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  • Writer's pictureRuth Mcbride


We were amazed that the sun was out all day today and it certainly was “striking and worthy of our attention!”

Yesterday the washer/dryer in Newman didn’t dry our clothes. We came home to a soggy pile of wet whites in the washer/dryer combo. Richard hung up our clothes on our mini clothes line, and they spent the night drying in the living room, while we went to bed. Today we had our fingers crossed that the dryer would work. We put a small load in the machine and off we went to Comox for my osteopathy appointment.

The hour I spent getting my treatment allowed Richard the time to run some shopping errands in Comox. We don’t have anything close to us in Fanny Bay, so when we are in town, we shop!

The day was so beautiful we had to pinch ourselves that we were allowed to enjoy it! +8C and sunny. Richard was out without a jacket for most of the day.

We could very clearly see the Comox glacier on our drive back to Courtenay, so I had Richard pull over, so I could take some photos.

The Comox Glacier is just to the left of the cloud cover in the photo. The glacier is located 30km southwest of Courtenay and 1 km west of Argus Mountain. The highest elevation on the glacier is 6,430 ft. Lacking an official name, it is simply known as the Comox Glacier summit and is a member of the Vancouver Island Ranges, which in turn forms part of the Insular Mountains. The name of the glacier comes from the name of the K’omocks First Nation who refer to the mountain by the name KWENIS, which means “whale”. This name comes from a traditional account of the Great Flood: a whale was said to be trapped up on the mountain when the flood receded.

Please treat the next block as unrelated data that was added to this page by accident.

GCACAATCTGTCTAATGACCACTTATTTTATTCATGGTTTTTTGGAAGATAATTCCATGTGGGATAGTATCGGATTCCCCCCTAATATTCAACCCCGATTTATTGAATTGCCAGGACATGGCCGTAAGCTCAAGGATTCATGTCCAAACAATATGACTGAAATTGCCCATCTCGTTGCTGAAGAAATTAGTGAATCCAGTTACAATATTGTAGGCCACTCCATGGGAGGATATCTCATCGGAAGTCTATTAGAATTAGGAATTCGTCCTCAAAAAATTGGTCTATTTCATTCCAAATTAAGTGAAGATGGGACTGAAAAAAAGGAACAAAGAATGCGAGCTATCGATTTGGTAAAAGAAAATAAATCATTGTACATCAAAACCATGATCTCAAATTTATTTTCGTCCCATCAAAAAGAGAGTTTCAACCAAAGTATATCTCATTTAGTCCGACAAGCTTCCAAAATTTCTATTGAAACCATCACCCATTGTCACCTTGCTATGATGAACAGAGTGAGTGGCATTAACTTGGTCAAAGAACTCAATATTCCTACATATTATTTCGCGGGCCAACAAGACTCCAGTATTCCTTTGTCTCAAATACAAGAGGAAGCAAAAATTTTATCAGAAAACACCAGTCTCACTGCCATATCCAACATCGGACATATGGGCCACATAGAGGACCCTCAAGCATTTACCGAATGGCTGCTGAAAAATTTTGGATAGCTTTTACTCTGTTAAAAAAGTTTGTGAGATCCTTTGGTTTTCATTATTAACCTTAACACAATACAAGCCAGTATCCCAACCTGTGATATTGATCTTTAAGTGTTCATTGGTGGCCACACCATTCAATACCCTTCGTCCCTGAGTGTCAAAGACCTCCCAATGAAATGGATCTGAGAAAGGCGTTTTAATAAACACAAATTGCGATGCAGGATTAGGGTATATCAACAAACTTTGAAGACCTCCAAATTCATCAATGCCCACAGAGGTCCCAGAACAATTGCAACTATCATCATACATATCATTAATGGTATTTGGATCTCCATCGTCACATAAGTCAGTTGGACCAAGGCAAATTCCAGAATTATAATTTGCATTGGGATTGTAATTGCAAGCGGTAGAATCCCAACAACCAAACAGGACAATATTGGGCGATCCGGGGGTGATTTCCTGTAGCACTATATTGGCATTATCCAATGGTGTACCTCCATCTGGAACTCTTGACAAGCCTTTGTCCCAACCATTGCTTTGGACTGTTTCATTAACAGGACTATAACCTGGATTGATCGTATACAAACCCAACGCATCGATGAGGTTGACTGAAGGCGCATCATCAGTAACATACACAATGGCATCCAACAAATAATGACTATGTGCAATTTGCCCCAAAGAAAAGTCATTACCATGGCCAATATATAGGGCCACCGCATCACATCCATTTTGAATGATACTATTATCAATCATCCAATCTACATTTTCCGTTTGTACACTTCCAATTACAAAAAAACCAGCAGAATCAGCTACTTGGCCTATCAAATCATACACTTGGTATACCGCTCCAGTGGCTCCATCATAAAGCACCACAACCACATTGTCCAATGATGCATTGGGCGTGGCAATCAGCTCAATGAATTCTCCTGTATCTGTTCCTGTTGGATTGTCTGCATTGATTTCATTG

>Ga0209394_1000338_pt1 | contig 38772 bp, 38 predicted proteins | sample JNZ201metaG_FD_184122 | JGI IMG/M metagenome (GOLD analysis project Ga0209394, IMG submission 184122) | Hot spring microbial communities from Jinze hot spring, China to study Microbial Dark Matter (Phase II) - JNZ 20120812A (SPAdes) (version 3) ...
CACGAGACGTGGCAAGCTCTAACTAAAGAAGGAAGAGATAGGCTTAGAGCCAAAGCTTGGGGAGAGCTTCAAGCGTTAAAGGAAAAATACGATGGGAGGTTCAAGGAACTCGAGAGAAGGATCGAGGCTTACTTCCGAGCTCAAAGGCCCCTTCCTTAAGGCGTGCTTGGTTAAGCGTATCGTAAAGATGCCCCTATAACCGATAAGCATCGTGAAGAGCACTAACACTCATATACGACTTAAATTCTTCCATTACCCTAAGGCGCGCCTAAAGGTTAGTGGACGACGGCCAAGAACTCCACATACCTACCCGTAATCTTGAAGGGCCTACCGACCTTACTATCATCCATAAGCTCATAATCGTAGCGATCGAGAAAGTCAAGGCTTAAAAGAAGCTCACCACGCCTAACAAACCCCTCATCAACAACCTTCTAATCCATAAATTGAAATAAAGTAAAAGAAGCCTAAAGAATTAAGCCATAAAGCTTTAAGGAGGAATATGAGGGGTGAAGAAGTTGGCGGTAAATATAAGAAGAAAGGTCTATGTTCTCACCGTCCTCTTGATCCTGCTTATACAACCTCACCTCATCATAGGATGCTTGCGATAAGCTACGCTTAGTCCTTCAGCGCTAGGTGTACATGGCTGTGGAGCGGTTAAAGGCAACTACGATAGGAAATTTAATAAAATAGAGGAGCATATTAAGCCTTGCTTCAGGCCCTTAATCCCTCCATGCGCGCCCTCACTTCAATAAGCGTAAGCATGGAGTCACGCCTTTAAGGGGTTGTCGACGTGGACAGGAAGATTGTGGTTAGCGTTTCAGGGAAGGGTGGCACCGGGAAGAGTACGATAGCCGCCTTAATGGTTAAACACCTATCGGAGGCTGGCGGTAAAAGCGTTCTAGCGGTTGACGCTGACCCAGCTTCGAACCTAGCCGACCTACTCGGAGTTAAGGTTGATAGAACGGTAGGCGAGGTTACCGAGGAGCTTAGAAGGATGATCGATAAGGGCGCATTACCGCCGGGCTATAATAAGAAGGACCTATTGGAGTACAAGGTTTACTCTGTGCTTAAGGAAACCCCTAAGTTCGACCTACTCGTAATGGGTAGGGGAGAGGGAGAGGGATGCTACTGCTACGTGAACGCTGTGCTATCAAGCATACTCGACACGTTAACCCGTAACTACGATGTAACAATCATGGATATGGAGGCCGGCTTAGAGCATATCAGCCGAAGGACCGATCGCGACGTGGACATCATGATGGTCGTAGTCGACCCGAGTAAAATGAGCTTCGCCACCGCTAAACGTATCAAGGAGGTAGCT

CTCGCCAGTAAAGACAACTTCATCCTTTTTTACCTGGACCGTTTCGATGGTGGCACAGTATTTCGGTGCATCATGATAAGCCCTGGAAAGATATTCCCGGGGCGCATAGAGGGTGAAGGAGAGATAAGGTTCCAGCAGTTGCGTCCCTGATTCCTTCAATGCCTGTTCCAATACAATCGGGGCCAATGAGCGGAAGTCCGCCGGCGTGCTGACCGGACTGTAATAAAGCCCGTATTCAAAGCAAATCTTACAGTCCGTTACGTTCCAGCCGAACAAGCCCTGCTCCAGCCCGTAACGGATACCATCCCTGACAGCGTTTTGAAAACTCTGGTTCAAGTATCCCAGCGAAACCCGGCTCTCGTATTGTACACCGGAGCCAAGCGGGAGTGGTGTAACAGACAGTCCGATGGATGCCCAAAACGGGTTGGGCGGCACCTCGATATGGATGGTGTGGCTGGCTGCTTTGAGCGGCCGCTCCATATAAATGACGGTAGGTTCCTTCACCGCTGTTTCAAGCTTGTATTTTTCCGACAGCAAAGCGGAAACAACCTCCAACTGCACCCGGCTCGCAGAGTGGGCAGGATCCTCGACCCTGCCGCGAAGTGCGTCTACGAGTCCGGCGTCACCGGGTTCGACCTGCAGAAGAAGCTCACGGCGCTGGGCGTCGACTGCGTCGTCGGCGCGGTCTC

We decided that since we had spent a lot of yesterday in Courtenay, that this afternoon we would head to Cumberland for lunch, the bakery (yum yum) and a hike around #1 Japanese Town and learn about the history of the mine workers.

We loved eating at Biblio Taco so much last time we were in Cumberland, we decided to try it out again and while we were waiting outside for our food, we walked down to the amazing Cumberland Village Bakery for more yummy goodies!

Biblio Taco in Cumberland. You order. You leave. You come back 10min later. They have it figured out!

Cumberland Village Baker and yes that donut has wings, because it is the most angelic thing you could eat! We spent $40 there today!

Chicken Enchiladas. Last time Richard had the tacos.

Chicken taco salad. Same as last time for me, as it was so yummy! The absolute best taco salad I have ever eaten!

We drove to the bike park in the sunshine to eat our salad, although we still ate in Jerry. Jerry yesterday smelled like Chinese food and today he smells like Mexican food. We really must get some deodorant for Jerry!

I had to take a call and Richard went exploring while I was on the phone. He usually takes pictures of all of the historical signs with his iPhone so I can spend my time on the more interesting shots and then we both can learn about the history of the area, just at different times.

The area we were exploring today was called No. 1. Japanese Town. Besides No. 1 Japanese Town there were Japanese miners who also formed communities at No. 5. Japanese Town, Bevan, Union Bay & Royston Lumber Mill. The area now is officially called “Coal Creek Historic Park” at the request of the descendants of the former Japanese residents of No. 1 Japanese Town. The Park now encompasses 40 hectares, just west of the Village of Cumberland on Comox Lake Road.

The remains of what had been No. 1 Japanese town. It would appear whatever the locals have found they prefer to leave it out for everyone to see.

A tin of cooked beef special.